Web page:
Seven – Use Liveview more often
Framing up summer scenes using the optical viewfinder can be hard work on your eyes and, of course, you should always avoid looking directly into the sun. In these conditions, it can pay to use LiveView and frame up using your LCD instead. Take things further by activating your camera’s warning for Overexposure, as achieving a balanced exposure during strong summer lighting can sometimes be tricky.
Eight – Turn the sun into a star
Here’s a trick to try if you are planning on including the sun in the frame and want to make more of a feature out of it. If you shoot at a large to mid-range aperture (say, f/4-f/8) the sun will be a round, bright lightsource. However, if you switch to a very small aperture (like f/20), the shape of the aperture blades will introduce a star effect to the frame. It’s worth knowing that this trick will also work with artificial light sources (such as street lights) when darkness falls.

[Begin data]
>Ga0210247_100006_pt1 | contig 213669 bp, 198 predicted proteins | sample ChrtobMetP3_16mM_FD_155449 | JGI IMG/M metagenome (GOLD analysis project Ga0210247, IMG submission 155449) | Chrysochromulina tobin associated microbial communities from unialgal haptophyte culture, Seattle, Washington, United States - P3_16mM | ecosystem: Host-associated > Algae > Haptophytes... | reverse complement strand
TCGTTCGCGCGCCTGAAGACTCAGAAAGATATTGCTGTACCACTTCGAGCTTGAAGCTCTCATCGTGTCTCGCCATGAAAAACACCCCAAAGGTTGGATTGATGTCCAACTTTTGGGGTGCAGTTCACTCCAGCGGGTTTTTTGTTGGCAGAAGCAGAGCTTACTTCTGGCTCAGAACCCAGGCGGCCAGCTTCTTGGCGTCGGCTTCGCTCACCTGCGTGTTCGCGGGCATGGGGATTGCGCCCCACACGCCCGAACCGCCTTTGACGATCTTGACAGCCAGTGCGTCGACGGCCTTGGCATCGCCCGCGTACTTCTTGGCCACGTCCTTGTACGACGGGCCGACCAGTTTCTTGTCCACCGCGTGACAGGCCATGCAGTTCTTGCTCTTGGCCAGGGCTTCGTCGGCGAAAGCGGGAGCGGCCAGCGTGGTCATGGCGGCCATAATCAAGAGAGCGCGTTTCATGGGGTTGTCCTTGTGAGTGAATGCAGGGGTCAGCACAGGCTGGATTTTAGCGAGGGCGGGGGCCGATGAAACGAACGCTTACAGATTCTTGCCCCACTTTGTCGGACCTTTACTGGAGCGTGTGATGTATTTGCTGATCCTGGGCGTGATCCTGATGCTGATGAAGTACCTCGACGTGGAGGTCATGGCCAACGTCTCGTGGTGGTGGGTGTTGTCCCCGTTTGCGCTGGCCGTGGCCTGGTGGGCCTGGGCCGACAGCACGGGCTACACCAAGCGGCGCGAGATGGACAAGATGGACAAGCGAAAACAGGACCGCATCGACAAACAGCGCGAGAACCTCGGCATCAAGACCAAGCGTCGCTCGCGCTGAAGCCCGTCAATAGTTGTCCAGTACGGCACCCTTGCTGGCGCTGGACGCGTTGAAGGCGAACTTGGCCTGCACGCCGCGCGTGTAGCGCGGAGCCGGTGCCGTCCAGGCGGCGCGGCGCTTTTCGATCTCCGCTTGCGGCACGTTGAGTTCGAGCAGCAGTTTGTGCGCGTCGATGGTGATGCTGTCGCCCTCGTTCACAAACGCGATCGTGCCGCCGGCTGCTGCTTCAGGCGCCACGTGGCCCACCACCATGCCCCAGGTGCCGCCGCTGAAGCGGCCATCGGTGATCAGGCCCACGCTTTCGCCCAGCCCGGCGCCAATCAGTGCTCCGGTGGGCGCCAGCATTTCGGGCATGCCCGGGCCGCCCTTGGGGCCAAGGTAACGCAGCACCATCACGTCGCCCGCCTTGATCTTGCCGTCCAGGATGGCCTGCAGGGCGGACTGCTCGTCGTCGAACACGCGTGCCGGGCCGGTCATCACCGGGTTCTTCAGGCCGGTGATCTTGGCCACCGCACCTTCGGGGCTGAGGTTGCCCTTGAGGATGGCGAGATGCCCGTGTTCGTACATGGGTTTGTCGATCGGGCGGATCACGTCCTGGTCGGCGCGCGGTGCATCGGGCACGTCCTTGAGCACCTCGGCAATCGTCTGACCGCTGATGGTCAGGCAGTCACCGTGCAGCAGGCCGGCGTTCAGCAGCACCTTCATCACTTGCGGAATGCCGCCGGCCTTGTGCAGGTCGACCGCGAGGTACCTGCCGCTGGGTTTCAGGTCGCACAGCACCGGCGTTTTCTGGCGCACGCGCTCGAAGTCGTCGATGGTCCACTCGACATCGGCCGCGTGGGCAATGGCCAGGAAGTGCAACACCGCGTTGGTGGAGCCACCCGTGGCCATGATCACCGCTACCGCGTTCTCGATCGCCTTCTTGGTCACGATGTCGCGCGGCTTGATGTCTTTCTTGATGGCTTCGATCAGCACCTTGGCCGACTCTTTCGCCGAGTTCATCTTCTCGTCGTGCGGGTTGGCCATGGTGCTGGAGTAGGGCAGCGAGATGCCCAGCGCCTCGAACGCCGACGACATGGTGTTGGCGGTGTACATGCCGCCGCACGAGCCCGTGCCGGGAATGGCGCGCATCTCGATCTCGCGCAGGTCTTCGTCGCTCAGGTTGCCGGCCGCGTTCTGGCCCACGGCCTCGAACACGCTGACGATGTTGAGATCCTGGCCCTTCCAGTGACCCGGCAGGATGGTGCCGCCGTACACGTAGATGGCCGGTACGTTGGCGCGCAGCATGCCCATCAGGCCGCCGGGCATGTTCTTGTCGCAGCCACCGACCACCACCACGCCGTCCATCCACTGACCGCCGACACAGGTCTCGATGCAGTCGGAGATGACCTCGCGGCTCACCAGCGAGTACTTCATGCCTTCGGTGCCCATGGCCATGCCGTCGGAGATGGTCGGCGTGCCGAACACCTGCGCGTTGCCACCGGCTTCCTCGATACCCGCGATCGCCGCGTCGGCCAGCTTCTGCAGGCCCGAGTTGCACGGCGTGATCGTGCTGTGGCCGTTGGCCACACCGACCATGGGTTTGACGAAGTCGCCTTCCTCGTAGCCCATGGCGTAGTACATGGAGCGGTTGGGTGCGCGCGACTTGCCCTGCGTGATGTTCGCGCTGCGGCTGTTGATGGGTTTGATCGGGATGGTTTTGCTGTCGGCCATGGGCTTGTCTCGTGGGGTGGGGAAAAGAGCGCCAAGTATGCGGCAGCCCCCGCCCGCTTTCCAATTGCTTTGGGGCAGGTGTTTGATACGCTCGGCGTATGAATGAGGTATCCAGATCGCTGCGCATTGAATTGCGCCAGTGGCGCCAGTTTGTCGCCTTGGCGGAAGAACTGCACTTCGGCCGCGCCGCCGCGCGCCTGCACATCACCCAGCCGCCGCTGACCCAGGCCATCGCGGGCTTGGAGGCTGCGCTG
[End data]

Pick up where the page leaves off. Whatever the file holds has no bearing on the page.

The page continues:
Nine – Create shallow depths of field with ND filters
Photographers who know about exposure also know that a bright day will prevent you creating a shallow depth of field in the scene. Why? Because if the light is too bright then using an aperture like f/1.8 will take the camera past it’s fastest shutter speed and will result in an overexposed frame. However, there is a solution and using an ND filter on the front of your lens can be your salvation. The ND filter will drastically reduce the amount of light that can pass through the lens and onto the sensor, enabling you to use a large aperture without the risk of overexposing the frame.
Ten – Seek shade
If all else fails and the power of the midday summer sun proves too much, then always have a Plan B. By seeking shade and focusing on subjects out of the glare of direct sunlight, you may find controlling exposure is easier. In the shade, light will be diffused but still plentiful so remember not to ramp up the ISO levels too high or you will risk introducing digital noise into the frame.